Making Movies Black: The Hollywood Message Movie from World War II to the Civil Rights Era | National Humanities Center

Work of the Fellows: Monographs

Making Movies Black: The Hollywood Message Movie from World War II to the Civil Rights Era

By Thomas Cripps (NHC Fellow, 1980–81)

African American History; African Americans; American History; American Civil Rights Movement; Race; Cultural History; World War II; Film Industry; Los Angeles, CA

New York: Oxford University Press, 1993

From the publisher’s description:

This is the second volume of Thomas Cripps's definitive history of African-Americans in Hollywood. It covers the period from World War II through the civil rights movement of the 1960s, examining this period through the prism of popular culture. Making Movies Black shows how movies anticipated and helped form America's changing ideas about race. Cripps contends that from the liberal rhetoric of the war years--marked as it was by the propaganda catchwords brotherhood and tolerance--came movies that defined a new African-American presence both in film and in American society at large. He argues that the war years, more than any previous era, gave African-American activists access to centers of cultural influence and power in both Washington and Hollywood.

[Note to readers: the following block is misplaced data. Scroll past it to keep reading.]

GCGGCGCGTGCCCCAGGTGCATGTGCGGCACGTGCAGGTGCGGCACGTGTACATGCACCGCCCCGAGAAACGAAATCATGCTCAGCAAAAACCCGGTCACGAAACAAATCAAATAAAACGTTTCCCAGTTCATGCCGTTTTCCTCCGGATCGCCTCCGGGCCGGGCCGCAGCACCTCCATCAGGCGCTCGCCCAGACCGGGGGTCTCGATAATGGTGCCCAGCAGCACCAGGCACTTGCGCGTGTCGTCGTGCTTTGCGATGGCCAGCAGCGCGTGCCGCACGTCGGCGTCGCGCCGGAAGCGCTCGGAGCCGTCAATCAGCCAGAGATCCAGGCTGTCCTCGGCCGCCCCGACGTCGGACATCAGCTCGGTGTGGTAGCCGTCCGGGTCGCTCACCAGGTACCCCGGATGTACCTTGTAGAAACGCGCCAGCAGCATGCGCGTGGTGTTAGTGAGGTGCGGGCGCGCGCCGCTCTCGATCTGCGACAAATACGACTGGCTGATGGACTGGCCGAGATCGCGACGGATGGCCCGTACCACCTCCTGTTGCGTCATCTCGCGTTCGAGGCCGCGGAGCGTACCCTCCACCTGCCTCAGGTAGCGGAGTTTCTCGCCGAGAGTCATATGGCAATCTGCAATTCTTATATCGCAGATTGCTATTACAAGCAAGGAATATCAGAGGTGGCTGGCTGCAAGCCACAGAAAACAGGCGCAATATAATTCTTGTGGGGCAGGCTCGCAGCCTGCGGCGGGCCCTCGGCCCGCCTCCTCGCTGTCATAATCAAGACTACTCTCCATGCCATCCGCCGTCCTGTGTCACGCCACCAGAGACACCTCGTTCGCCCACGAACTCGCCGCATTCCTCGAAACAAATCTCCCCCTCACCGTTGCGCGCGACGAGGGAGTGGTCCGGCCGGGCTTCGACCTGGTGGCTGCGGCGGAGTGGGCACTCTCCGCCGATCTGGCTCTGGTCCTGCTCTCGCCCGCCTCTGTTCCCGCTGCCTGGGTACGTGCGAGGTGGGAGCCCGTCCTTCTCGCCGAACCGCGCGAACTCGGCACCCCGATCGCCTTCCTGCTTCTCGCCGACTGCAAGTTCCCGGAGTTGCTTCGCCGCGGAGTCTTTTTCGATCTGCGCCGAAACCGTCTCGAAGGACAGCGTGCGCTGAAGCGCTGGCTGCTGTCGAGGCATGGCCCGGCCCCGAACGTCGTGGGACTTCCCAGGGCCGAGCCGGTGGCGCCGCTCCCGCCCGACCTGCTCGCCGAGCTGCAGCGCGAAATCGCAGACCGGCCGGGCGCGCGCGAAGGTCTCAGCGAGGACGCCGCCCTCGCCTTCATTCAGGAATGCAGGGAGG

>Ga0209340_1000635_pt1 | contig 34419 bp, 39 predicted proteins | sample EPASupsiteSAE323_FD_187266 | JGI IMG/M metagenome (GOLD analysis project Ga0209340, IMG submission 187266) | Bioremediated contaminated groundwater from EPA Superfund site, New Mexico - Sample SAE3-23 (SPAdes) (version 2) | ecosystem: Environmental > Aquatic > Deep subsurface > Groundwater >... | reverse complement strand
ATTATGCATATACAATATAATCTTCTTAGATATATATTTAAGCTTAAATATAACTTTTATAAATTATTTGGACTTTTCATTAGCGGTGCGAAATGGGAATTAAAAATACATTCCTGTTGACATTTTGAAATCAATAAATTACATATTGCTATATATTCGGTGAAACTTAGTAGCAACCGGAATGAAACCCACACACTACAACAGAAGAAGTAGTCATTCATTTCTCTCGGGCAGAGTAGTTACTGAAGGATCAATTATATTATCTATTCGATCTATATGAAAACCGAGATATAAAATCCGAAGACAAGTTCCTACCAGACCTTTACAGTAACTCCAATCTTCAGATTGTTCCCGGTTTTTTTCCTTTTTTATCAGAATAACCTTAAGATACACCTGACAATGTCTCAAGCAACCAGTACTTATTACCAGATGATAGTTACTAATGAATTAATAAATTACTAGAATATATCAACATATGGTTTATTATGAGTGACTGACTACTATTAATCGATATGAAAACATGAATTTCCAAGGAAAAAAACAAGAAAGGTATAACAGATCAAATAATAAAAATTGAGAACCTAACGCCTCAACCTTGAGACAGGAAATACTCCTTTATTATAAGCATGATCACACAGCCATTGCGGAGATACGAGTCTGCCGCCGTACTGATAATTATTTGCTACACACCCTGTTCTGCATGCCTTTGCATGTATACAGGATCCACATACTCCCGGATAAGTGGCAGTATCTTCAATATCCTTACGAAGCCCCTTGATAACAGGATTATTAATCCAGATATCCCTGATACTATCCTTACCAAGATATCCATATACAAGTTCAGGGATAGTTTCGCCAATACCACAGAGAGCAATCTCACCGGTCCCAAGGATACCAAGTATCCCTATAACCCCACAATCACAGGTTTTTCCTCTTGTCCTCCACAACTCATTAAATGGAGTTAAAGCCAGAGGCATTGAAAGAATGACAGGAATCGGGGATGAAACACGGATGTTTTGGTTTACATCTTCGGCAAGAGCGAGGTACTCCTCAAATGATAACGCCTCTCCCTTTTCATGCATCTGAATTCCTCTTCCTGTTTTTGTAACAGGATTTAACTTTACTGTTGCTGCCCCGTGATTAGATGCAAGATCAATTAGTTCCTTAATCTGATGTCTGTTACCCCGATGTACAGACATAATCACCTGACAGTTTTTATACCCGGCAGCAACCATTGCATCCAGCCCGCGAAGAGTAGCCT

Among the results were an expanded black imagery on the screen during the war--in combat movies such as BataanCrash Dive, and Sahara; musicals such as Stormy Weather and Cabin in the Sky; and government propaganda films such as The Negro Soldier and Wings for this Man (narrated by Ronald Reagan!). After the war, the ideologies of both black activism and integrationism persisted, resulting in the 'message movie' era of PinkyHome of the Brave, and No Way Out, a form of racial politics that anticipated the goals of the Civil Rights Movement.

Delving into previously inaccessible records of major Hollywood studios, among them Warner Bros., RKO, and 20th Century-Fox, as well as records of the Office of War Information in the National Archives, and records of the NAACP, and interviews with survivors of the era, Cripps reveals the struggle of both lesser known black filmmakers like Carlton Moss and major figures such as Sidney Poitier.

More than a narrative history, Making Movies Black reaches beyond the screen itself with sixty photographs, many never before published, which illustrate the mood of the time. Revealing the social impact of the classical Hollywood film, Making Movies Black is the perfect book for those interested in the changing racial climate in post-World War II American life.

Film and Media / History / African American History / African Americans / American History / American Civil Rights Movement / Race / Cultural History / World War II / Film Industry / Los Angeles, CA /

Cripps, Thomas (NHC Fellow, 1980–81). Making Movies Black: The Hollywood Message Movie from World War II to the Civil Rights Era. New York: Oxford University Press, 1993.